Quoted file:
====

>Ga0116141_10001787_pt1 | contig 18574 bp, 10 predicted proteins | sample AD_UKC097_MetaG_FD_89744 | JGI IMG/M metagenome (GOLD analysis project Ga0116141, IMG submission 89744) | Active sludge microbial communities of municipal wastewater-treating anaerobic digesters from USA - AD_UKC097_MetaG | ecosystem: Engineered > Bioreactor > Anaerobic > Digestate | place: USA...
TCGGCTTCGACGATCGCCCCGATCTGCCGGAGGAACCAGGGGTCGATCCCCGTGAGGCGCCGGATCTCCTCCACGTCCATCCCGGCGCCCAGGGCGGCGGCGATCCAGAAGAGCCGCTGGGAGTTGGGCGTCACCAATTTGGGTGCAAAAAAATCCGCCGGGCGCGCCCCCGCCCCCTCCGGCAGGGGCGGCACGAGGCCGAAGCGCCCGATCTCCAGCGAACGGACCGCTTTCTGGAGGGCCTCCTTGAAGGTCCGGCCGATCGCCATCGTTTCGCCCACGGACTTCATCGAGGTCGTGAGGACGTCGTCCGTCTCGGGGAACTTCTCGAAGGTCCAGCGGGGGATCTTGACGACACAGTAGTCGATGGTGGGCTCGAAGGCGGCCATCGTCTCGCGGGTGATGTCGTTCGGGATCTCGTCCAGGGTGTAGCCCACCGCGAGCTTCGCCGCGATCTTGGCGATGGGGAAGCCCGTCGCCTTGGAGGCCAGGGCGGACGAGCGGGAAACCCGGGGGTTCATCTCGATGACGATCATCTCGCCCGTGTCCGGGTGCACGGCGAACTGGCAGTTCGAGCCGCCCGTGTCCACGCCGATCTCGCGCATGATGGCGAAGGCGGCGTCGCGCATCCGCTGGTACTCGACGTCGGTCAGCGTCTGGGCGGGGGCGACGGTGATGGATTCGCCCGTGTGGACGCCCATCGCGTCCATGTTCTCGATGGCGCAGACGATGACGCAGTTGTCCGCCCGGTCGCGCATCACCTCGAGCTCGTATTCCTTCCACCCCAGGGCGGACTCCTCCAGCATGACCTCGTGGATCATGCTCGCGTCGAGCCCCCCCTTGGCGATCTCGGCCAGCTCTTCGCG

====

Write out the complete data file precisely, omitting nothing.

>Ga0116141_10001787_pt1 | contig 18574 bp, 10 predicted proteins | sample AD_UKC097_MetaG_FD_89744 | JGI IMG/M metagenome (GOLD analysis project Ga0116141, IMG submission 89744) | Active sludge microbial communities of municipal wastewater-treating anaerobic digesters from USA - AD_UKC097_MetaG | ecosystem: Engineered > Bioreactor > Anaerobic > Digestate | place: USA...
TCGGCTTCGACGATCGCCCCGATCTGCCGGAGGAACCAGGGGTCGATCCCCGTGAGGCGCCGGATCTCCTCCACGTCCATCCCGGCGCCCAGGGCGGCGGCGATCCAGAAGAGCCGCTGGGAGTTGGGCGTCACCAATTTGGGTGCAAAAAAATCCGCCGGGCGCGCCCCCGCCCCCTCCGGCAGGGGCGGCACGAGGCCGAAGCGCCCGATCTCCAGCGAACGGACCGCTTTCTGGAGGGCCTCCTTGAAGGTCCGGCCGATCGCCATCGTTTCGCCCACGGACTTCATCGAGGTCGTGAGGACGTCGTCCGTCTCGGGGAACTTCTCGAAGGTCCAGCGGGGGATCTTGACGACACAGTAGTCGATGGTGGGCTCGAAGGCGGCCATCGTCTCGCGGGTGATGTCGTTCGGGATCTCGTCCAGGGTGTAGCCCACCGCGAGCTTCGCCGCGATCTTGGCGATGGGGAAGCCCGTCGCCTTGGAGGCCAGGGCGGACGAGCGGGAAACCCGGGGGTTCATCTCGATGACGATCATCTCGCCCGTGTCCGGGTGCACGGCGAACTGGCAGTTCGAGCCGCCCGTGTCCACGCCGATCTCGCGCATGATGGCGAAGGCGGCGTCGCGCATCCGCTGGTACTCGACGTCGGTCAGCGTCTGGGCGGGGGCGACGGTGATGGATTCGCCCGTGTGGACGCCCATCGCGTCCATGTTCTCGATGGCGCAGACGATGACGCAGTTGTCCGCCCGGTCGCGCATCACCTCGAGCTCGTATTCCTTCCACCCCAGGGCGGACTCCTCCAGCATGACCTCGTGGATCATGCTCGCGTCGAGCCCCCCCTTGGCGATCTCGGCCAGCTCTTCGCG